MACKAY V. CENTRAL R. CO.
Administratrix, etc. v. CENTRAL R. Co.
November 8, 1880.)
(Oircuit Oourt, S. D. New York.
AmIINISTRATION-POWER TO SUE-'-LAW OF FOREIGN STATE.-An
ad· ministrator in one state cannot recover damages for the benefit of tIle widow and next of kin in the courts and under the authority of a statute of another state. Richardson v. N. Y. OentraJdt. 00. 98 Mass. 85. Woodward v. Micldgan. Southern, etc., R. 00. 10 Ohio St. 121.
SHIPMAN, D. J. The cotnplaint in this case alleges that on April 23, 1874, Louisa S. Machy died, and subsequently letters of administration upon her estate were duly granted to the plaintiff, a resident of the city of New York, by the surrogate of the county of New York; that the plaintiff duly qualified and entered upon the discharge of the duties of said office; that the defendants are a corporation created under the laws of the state of New Jersey, and are common carriers of passengers between the cities of New York and Jersey City, and on April 23, 1874, received Louisa S. Mackay, in New York, into one of their ferry-boats as a passenger, to be transported to Jersey City, and so unskilfully conducted themselves that in consequence of their negligence she fell between the end of the boat and the pier, at Jersey City, and was drowned. The complaint further alleges that by an act of the legislature of New Jersey, passed March 3, 1848, it was provided: .. (1.) Whenever the death of a person shall be caused by wrongful act, neglect, or default, and the act, neglect, or default is such as would, if death had not ensned, have entitled the party injured to maintain an action and recover damages in respect thereof, then, and in every such case, the person who, and the corporation which, would have been liable if death had not ensued, shall be liable to an action for damages, notwithstanding the death of the person injured, and although'the death shall have been caused nnder such cil'cumstances as amount in law to a felony. (2.) Every such action shall be by and in the names of the personal representatives of such deceased person, and the amount recovered. in every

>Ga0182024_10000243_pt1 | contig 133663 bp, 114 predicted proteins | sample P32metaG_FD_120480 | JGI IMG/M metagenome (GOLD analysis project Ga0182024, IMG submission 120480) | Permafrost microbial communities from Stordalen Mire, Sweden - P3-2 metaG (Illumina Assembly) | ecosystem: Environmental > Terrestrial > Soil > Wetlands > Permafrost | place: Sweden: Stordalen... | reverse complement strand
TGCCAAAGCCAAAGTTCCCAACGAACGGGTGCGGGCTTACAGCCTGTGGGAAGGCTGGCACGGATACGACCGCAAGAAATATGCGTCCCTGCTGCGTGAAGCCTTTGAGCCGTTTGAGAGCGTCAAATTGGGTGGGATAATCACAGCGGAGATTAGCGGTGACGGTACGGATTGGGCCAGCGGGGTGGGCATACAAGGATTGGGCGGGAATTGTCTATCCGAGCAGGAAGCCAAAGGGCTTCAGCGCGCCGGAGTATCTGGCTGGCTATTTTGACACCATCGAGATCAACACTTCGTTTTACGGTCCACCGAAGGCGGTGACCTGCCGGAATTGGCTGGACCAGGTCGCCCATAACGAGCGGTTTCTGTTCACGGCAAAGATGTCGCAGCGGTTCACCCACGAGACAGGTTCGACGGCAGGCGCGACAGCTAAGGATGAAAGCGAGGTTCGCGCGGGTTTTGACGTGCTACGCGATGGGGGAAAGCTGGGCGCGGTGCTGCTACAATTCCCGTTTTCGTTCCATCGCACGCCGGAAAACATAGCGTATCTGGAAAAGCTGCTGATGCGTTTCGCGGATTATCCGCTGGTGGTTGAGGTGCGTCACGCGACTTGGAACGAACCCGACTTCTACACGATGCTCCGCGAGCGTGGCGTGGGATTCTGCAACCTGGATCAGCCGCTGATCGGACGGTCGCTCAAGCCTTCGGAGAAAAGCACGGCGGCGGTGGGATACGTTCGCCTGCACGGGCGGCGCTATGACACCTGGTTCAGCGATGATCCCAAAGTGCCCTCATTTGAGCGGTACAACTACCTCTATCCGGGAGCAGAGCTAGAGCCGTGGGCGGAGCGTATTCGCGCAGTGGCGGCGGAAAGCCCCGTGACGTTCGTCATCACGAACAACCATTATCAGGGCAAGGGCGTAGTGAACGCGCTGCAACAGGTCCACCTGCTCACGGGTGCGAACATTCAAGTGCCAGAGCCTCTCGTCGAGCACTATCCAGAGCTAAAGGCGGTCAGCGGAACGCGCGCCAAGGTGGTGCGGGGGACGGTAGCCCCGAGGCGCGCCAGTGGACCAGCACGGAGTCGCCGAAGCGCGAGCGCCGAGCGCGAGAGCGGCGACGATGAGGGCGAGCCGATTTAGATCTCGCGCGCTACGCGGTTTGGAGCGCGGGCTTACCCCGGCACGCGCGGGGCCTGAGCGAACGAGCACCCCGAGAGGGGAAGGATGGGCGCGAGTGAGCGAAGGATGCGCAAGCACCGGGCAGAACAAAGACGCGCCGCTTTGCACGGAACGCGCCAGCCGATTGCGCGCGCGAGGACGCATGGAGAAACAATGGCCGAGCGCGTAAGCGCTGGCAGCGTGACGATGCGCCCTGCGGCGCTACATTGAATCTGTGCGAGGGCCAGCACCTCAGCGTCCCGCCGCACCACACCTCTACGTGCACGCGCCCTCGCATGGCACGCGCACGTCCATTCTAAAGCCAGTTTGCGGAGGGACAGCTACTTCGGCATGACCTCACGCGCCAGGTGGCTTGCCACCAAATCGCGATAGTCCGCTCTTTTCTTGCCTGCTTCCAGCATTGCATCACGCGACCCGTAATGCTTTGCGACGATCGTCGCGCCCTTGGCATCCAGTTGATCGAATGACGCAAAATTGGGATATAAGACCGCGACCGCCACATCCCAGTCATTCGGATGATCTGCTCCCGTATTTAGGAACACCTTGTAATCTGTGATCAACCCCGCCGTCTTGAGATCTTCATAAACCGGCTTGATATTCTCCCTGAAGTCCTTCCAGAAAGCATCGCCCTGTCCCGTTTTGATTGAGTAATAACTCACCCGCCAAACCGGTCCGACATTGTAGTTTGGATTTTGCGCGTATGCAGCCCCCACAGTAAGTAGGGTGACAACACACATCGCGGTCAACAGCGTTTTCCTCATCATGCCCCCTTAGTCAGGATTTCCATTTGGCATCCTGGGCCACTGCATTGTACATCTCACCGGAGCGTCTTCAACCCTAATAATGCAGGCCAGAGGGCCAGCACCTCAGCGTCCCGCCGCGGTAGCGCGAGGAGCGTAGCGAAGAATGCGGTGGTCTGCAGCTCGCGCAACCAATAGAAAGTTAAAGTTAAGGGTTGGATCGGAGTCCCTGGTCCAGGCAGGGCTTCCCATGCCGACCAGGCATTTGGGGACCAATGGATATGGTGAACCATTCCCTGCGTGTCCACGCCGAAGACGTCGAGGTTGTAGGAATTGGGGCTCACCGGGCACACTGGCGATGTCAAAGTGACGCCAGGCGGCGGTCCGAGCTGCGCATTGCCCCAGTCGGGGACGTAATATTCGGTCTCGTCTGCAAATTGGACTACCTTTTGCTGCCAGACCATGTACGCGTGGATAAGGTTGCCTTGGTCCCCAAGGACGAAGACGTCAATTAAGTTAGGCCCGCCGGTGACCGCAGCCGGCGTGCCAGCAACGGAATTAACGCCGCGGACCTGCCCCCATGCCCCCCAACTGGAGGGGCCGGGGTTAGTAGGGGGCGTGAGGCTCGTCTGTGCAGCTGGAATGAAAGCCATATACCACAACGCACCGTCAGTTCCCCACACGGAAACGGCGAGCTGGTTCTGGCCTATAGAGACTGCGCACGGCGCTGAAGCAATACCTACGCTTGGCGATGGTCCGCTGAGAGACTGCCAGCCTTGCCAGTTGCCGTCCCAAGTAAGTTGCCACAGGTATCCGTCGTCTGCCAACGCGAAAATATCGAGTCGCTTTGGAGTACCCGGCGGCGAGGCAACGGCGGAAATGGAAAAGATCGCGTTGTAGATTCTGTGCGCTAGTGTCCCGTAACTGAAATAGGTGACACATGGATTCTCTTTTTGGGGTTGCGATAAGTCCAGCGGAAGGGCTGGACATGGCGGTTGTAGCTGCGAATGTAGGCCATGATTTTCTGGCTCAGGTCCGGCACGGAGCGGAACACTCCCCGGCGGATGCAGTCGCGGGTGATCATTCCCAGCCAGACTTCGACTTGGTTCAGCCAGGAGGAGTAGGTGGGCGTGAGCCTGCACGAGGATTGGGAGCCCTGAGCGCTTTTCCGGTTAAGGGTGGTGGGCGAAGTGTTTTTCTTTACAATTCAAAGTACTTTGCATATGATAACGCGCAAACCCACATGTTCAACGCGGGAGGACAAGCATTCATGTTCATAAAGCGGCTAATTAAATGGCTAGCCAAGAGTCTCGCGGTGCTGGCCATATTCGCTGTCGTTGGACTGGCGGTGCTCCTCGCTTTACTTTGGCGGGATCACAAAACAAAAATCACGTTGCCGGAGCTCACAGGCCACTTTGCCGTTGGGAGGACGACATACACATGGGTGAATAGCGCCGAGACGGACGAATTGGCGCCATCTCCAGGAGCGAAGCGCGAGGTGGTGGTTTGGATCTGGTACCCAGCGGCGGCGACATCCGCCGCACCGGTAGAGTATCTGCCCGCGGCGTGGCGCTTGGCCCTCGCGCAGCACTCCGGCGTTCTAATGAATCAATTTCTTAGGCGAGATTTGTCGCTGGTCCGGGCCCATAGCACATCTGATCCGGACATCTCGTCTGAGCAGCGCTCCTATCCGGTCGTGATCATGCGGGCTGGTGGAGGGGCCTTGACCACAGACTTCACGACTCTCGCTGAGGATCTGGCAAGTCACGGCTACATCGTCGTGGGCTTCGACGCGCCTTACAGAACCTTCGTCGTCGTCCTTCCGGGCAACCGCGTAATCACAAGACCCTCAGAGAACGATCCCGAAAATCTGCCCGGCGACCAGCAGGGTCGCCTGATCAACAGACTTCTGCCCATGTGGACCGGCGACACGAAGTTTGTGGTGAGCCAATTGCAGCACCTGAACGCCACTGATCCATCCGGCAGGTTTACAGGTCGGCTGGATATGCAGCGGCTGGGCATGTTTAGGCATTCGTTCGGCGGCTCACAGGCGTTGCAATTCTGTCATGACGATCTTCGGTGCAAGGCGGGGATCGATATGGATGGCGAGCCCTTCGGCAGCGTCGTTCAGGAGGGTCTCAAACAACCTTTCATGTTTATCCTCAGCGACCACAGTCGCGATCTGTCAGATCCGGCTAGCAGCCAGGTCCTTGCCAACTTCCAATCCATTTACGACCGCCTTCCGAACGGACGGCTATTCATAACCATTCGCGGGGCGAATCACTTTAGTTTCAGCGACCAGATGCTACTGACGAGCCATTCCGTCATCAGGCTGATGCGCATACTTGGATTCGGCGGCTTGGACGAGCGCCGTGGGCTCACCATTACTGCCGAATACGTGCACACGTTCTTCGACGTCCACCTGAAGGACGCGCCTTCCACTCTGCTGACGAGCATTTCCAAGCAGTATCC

such action shall be for the exclusive benefit of the widow and next of kin of such deceased person, and shall be distributed to such widow and next of kin in the 'proportions provided by law in relation to the distribution of personal property by persons dying intestate; and in every such action the jury may give such damages as they shall deem fair and just, with reference to the pecuniary injury resulting from such death to the wife and next of kin of such deceased person: provided, that every such action shall be commenced within 12 calendar months after the death of such deceased person." Atter the jury was empanelled, and before any evidence was taken, the defendants moved to dismiss the complaint, because the plaintiff, an administratrix in the state of New York, and appointed solely under its laws, has no power or authority, byvirtue of statute of the state of New Jersey, to sue for and recover damages for the death of the intestate -a question which, it was conceded by the plaintiff, is clearly presented upon the pleadings. It is manifest that the right of an administrator to recover for the pecuniary injuries resulting from the death of the intestate to the widow and next of kin is unknown to the common law, and exists only by statute. It has been held that such a statute bas no extraterritorial force, and that no recovery can be had thereon for an injury which was committed beyond the limit of the state by whose legislature the statute was enacted. Whitford v. PanmnaR. Co. 23 N. Y. 465; Beach v. Bay State Co. 30 Barb. 433. The alleged injury in this case was received in New Jersey, and the question which arises is whether a New York administrator can, by virtue of the appointment of the surrogate of the county of New York, recover the damages which a personal representative is authorized to sue for and obtain for the benefit of the widow and next of kin by the statute of the state of New Jersey, and not by the laws of the state of New York. An administrator takes his title by force of the lqcal law and the grant of administration. Marcy v. Marcy, 32 Conn. 308. A New York administrator exists by virtue of his appoint-